“I didn’t want to let my boxing connections go to waste,” Scully said. “I used to watch Benitez when I was a kid and tried to imitate him, going to the ropes and trying to make guys miss 50 times.

Scully at Wilfred Benitez’s bedside in his Chicago home, 2018.

“I sat with Wilfred once in his living room in Puerto Rico. He was in a hospital bed and I was in a chair next to him. I don’t think he had any idea who I was, but he held my hand for almost two hours. His sister told me he knew I was a boxer, so he felt close to me. A great champion like that, holding my hand to keep a connection to the sport that did that to him was amazing.

“I visited him twice, in Puerto Rico and Chicago, where he lives now. Seeing what his sister has to sacrifice to care for him was humbling. To help if I can is an honor.”

Scully’s connection with McClellan ran a bit deeper. Both were amateurs around the same time and although they never fought, they knew each other in the way talent knows talent. Scully once ran into McClellan in a gym in Las Vegas in 1988, not long after Scully had lost in the Nationals final. McClellan gave him the ultimate compliment that day.

“He told me I got robbed,” Scully recalled with a laugh. “I always felt because we were at some big amateur tournaments together that we had a kinship even though we weren’t friends then.”

Almost 30 years later, their paths crossed again in 2014 in New York. What Scully saw was an unneeded reminder of the danger prizefighters face. For all its personal glory and thrilling moments, boxing is a sport that can make a man disappear, leaving him unable to share the old stories and memories Scully loves, because they are locked in a permanently dark limbo where memory fades and the damage they suffered is beyond repair.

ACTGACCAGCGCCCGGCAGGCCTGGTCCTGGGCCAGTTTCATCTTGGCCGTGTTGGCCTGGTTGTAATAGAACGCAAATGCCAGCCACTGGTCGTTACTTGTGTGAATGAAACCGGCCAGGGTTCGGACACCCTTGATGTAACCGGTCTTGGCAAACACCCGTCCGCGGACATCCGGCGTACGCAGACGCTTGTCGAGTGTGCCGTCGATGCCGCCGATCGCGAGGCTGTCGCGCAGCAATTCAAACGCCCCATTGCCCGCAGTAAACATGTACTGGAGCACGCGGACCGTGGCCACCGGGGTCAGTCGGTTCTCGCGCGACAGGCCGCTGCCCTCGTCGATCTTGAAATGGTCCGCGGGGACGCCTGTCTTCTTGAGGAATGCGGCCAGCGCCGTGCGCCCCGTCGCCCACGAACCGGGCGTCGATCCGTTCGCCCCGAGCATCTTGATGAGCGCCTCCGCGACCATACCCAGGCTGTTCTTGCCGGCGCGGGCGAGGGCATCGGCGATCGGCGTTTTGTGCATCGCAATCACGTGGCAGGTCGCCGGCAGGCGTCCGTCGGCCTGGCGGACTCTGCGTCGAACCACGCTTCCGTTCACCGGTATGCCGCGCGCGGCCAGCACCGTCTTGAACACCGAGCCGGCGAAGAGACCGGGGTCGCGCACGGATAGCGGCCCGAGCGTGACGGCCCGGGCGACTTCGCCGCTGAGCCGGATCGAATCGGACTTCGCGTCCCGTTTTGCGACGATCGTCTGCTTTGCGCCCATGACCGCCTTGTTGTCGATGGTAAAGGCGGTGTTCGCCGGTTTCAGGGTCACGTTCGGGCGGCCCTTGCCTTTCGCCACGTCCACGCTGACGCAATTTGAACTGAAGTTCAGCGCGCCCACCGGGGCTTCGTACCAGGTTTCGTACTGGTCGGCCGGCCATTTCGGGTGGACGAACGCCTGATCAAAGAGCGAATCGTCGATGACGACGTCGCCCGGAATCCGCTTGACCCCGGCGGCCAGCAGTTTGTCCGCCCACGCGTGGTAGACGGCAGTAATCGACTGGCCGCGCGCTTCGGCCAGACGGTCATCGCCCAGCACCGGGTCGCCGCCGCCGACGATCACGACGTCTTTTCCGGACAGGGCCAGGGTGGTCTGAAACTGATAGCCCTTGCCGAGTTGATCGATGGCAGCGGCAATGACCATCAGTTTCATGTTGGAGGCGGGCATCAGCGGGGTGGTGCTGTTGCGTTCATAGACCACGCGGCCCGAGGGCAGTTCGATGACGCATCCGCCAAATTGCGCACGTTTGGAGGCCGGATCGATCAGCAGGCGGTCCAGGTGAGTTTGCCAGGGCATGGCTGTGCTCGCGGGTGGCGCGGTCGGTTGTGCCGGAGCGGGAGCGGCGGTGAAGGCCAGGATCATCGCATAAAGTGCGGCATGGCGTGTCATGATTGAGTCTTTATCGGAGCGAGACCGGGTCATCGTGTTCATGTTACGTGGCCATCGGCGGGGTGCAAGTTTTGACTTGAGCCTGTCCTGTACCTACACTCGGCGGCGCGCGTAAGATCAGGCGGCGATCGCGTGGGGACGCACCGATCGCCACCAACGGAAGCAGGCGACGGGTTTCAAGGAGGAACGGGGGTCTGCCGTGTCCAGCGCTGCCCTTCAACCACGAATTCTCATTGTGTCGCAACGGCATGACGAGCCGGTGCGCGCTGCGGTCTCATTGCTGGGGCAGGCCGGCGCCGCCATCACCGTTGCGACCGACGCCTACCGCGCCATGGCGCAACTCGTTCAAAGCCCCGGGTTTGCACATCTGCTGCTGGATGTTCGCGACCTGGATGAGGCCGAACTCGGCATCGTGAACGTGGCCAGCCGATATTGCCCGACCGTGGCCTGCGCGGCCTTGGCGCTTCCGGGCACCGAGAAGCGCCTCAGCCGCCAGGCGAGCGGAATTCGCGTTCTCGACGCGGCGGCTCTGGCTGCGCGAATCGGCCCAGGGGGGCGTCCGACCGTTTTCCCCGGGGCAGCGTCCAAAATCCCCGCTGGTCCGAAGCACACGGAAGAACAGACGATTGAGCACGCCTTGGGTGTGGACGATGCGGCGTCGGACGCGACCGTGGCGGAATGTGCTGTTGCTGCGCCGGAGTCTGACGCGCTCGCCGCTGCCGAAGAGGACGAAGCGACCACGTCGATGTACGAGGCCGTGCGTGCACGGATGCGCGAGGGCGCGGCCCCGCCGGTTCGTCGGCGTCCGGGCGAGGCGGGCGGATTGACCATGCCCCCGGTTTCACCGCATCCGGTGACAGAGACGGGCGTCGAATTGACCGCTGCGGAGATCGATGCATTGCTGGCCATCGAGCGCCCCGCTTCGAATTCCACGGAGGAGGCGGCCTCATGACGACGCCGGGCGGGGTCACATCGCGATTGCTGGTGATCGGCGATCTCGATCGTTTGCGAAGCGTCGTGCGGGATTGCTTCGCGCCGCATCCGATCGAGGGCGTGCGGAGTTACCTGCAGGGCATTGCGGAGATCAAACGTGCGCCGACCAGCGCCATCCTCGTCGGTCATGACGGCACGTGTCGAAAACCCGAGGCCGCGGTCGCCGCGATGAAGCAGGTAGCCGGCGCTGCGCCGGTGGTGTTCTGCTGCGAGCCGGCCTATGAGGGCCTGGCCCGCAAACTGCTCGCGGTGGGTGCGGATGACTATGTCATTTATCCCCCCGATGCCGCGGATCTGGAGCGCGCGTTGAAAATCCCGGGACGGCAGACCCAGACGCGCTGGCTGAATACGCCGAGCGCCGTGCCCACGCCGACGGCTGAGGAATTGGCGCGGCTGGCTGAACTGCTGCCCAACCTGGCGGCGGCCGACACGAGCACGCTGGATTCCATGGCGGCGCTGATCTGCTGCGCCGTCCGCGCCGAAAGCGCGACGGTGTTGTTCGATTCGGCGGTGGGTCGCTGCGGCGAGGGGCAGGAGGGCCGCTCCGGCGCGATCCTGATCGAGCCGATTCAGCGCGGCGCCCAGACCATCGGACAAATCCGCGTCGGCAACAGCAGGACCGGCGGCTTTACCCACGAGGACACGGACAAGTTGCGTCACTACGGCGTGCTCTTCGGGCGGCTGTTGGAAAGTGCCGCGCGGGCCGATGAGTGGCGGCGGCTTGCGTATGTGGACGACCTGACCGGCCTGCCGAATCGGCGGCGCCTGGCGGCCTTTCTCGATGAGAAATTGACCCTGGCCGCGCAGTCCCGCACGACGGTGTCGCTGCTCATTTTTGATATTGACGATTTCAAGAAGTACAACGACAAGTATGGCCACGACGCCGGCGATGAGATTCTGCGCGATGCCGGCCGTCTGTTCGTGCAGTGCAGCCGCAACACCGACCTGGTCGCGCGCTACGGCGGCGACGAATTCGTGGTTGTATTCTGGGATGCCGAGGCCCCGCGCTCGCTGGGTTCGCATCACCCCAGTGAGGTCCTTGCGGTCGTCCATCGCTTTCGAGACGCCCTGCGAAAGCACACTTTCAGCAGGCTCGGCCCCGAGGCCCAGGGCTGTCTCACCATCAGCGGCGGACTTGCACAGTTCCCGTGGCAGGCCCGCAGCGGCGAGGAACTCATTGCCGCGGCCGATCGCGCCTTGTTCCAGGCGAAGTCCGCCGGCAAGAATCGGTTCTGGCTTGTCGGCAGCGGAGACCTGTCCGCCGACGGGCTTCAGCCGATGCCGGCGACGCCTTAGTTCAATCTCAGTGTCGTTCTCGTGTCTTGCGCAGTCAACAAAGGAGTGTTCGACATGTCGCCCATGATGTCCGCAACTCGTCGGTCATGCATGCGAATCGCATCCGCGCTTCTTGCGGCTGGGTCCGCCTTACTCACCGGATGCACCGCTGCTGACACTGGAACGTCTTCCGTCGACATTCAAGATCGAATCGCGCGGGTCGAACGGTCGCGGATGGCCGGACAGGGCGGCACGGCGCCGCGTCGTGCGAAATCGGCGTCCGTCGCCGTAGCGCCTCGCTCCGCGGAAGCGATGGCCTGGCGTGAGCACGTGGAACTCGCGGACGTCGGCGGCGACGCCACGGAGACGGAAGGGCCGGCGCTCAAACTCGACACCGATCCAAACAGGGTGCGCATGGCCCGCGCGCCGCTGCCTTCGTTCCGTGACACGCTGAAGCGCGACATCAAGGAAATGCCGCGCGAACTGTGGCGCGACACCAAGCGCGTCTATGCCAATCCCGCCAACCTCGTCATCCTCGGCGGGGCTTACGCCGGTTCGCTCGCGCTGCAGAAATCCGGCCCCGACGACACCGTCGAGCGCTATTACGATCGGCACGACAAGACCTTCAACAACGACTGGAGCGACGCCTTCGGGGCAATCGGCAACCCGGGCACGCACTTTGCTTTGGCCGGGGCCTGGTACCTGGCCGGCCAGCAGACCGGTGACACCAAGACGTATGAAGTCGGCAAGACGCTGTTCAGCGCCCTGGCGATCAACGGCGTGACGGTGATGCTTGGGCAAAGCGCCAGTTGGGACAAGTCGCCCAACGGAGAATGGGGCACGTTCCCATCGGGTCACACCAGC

“The thing is, it’s not just the fighter who suffers,” Scully said. “Gerald’s sister Lisa tends to him 24 hours a day. Wilfred’s sister pretty much does the same. Their lives are on hold too.”

Scully had no connection with Colon beyond the fact they had been at times working in the same gym in Florida and Scully was at the 2015 fight where Colon was permanently injured. It was not something a man forgets.

Scully with former lightweight contender Pito Cardona, who, Scully says, “makes no secret of the fact that he is disabled due to the effects of boxing.”

“I understand people getting hurt is part of the game,” Scully said. “I’m around older fighters all the time. I hear the pain and confusion in their voices on the phone. I see guys who can hardly walk today who were once great fighters. It’s part of the game. I can’t pretend it isn’t.

“I’ve been there live three or four times when a guy died or was permanently injured. Some people get hurt and recover fine. Others don’t come back right. People see fighters when they’re at their best. They don’t see the aftermath. I do, so I help if I can.

“It started slowly, just helping when I had something to sell. But it’s really picked up the last couple years. People are catching on and sending me stuff.”